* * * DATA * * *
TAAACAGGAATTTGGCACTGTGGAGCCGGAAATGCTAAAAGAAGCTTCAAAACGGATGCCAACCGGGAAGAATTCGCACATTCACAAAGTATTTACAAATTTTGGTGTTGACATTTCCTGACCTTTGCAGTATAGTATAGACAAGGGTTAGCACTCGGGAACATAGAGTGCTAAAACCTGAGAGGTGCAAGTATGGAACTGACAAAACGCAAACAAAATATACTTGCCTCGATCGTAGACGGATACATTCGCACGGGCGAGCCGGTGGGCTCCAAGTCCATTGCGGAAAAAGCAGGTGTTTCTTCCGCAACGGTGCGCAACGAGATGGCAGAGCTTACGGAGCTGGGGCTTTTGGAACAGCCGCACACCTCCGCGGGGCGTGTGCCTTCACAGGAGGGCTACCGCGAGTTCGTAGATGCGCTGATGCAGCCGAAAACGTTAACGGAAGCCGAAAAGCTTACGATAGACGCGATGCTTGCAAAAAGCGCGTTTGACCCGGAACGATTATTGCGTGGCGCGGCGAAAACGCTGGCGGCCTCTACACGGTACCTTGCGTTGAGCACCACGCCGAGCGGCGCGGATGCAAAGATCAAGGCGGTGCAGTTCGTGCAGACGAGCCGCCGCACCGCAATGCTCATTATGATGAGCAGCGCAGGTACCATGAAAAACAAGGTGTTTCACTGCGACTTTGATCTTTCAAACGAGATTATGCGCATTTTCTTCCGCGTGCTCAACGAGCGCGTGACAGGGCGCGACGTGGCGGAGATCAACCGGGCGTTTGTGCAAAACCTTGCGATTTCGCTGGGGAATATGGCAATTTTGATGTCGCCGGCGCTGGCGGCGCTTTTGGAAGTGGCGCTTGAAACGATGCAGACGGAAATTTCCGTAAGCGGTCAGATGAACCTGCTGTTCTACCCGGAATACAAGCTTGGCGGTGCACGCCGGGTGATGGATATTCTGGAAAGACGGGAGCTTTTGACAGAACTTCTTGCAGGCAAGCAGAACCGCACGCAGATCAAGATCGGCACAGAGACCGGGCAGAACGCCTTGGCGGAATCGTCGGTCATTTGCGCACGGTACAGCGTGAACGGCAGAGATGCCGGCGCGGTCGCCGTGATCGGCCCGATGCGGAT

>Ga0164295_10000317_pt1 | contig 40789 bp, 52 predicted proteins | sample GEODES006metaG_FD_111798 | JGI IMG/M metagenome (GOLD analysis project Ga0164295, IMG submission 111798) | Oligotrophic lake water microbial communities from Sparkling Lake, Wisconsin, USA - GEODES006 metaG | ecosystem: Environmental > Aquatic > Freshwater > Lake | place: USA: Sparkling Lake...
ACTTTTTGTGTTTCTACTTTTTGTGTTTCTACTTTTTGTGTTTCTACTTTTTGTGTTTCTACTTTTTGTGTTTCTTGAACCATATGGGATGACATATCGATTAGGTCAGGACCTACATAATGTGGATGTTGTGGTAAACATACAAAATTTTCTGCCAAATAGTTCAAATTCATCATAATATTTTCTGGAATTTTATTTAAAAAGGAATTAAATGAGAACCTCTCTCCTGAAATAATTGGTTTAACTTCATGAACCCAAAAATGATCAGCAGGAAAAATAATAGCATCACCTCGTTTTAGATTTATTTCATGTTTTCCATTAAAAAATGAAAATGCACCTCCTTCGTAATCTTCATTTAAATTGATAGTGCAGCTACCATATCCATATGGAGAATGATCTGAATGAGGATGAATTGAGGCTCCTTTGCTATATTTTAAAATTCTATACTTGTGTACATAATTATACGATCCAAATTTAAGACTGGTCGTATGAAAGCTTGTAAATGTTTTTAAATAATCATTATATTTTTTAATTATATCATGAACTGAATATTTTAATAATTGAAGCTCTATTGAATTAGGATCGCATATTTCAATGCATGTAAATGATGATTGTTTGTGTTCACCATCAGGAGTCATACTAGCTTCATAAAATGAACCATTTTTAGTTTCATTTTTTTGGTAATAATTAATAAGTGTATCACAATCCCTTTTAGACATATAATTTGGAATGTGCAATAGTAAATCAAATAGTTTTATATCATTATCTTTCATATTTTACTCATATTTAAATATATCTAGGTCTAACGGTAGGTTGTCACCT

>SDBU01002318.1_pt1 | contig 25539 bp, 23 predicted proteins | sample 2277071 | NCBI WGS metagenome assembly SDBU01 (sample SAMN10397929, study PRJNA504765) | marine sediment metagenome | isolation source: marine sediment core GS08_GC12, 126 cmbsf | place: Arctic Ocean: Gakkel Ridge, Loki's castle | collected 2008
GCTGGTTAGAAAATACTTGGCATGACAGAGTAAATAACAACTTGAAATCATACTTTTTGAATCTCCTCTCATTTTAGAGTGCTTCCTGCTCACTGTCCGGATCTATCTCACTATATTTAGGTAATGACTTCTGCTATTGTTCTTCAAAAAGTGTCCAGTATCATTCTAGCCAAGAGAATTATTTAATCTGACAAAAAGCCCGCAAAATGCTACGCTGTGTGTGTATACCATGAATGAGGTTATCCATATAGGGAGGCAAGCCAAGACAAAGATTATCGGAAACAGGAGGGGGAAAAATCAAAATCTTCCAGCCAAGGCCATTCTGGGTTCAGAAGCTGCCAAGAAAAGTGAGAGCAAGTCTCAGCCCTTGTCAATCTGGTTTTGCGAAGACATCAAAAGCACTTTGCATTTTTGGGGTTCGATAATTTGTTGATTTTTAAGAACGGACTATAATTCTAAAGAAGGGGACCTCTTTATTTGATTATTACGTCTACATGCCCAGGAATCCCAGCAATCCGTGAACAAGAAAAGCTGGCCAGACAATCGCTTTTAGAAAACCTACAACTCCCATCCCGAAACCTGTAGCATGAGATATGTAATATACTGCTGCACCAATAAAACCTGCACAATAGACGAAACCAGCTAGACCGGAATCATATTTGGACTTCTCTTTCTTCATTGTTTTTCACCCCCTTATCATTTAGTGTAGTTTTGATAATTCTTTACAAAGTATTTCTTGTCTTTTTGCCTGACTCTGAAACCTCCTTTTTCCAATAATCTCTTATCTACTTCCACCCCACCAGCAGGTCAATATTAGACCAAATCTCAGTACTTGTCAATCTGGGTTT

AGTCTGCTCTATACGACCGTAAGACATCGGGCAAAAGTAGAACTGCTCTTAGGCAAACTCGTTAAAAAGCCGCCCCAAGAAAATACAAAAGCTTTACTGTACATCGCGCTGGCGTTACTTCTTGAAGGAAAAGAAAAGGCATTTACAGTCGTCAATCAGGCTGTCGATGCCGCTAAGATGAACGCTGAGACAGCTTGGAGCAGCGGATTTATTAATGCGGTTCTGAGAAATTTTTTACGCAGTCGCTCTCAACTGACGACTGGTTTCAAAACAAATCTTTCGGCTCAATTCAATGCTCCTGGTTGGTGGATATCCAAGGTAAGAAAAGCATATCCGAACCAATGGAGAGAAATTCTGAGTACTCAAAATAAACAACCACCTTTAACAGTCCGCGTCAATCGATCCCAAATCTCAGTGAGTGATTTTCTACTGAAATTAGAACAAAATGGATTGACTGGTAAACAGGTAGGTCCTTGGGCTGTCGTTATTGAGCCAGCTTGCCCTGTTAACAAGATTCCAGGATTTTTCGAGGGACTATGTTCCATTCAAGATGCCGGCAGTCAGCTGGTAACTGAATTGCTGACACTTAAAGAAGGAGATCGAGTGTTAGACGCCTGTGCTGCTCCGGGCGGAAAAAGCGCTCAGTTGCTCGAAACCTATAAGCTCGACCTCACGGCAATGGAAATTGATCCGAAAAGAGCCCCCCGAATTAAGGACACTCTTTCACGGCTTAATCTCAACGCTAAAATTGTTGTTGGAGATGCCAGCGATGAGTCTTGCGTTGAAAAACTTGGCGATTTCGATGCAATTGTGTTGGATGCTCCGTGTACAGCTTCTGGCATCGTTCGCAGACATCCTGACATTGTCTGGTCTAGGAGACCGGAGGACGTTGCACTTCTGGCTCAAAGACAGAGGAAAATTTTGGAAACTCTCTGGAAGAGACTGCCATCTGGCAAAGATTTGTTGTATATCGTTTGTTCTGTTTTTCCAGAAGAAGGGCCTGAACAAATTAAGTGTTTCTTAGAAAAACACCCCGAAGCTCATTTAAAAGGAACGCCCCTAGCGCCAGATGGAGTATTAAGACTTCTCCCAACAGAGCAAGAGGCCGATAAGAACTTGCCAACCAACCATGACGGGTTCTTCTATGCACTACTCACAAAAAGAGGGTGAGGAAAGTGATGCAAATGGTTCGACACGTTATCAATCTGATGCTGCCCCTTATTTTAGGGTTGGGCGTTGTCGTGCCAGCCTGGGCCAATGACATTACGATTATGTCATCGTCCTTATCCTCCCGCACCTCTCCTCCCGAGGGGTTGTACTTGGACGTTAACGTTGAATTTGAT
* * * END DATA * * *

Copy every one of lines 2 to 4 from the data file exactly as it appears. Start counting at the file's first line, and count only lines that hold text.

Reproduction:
>Ga0164295_10000317_pt1 | contig 40789 bp, 52 predicted proteins | sample GEODES006metaG_FD_111798 | JGI IMG/M metagenome (GOLD analysis project Ga0164295, IMG submission 111798) | Oligotrophic lake water microbial communities from Sparkling Lake, Wisconsin, USA - GEODES006 metaG | ecosystem: Environmental > Aquatic > Freshwater > Lake | place: USA: Sparkling Lake...
ACTTTTTGTGTTTCTACTTTTTGTGTTTCTACTTTTTGTGTTTCTACTTTTTGTGTTTCTACTTTTTGTGTTTCTTGAACCATATGGGATGACATATCGATTAGGTCAGGACCTACATAATGTGGATGTTGTGGTAAACATACAAAATTTTCTGCCAAATAGTTCAAATTCATCATAATATTTTCTGGAATTTTATTTAAAAAGGAATTAAATGAGAACCTCTCTCCTGAAATAATTGGTTTAACTTCATGAACCCAAAAATGATCAGCAGGAAAAATAATAGCATCACCTCGTTTTAGATTTATTTCATGTTTTCCATTAAAAAATGAAAATGCACCTCCTTCGTAATCTTCATTTAAATTGATAGTGCAGCTACCATATCCATATGGAGAATGATCTGAATGAGGATGAATTGAGGCTCCTTTGCTATATTTTAAAATTCTATACTTGTGTACATAATTATACGATCCAAATTTAAGACTGGTCGTATGAAAGCTTGTAAATGTTTTTAAATAATCATTATATTTTTTAATTATATCATGAACTGAATATTTTAATAATTGAAGCTCTATTGAATTAGGATCGCATATTTCAATGCATGTAAATGATGATTGTTTGTGTTCACCATCAGGAGTCATACTAGCTTCATAAAATGAACCATTTTTAGTTTCATTTTTTTGGTAATAATTAATAAGTGTATCACAATCCCTTTTAGACATATAATTTGGAATGTGCAATAGTAAATCAAATAGTTTTATATCATTATCTTTCATATTTTACTCATATTTAAATATATCTAGGTCTAACGGTAGGTTGTCACCT

>SDBU01002318.1_pt1 | contig 25539 bp, 23 predicted proteins | sample 2277071 | NCBI WGS metagenome assembly SDBU01 (sample SAMN10397929, study PRJNA504765) | marine sediment metagenome | isolation source: marine sediment core GS08_GC12, 126 cmbsf | place: Arctic Ocean: Gakkel Ridge, Loki's castle | collected 2008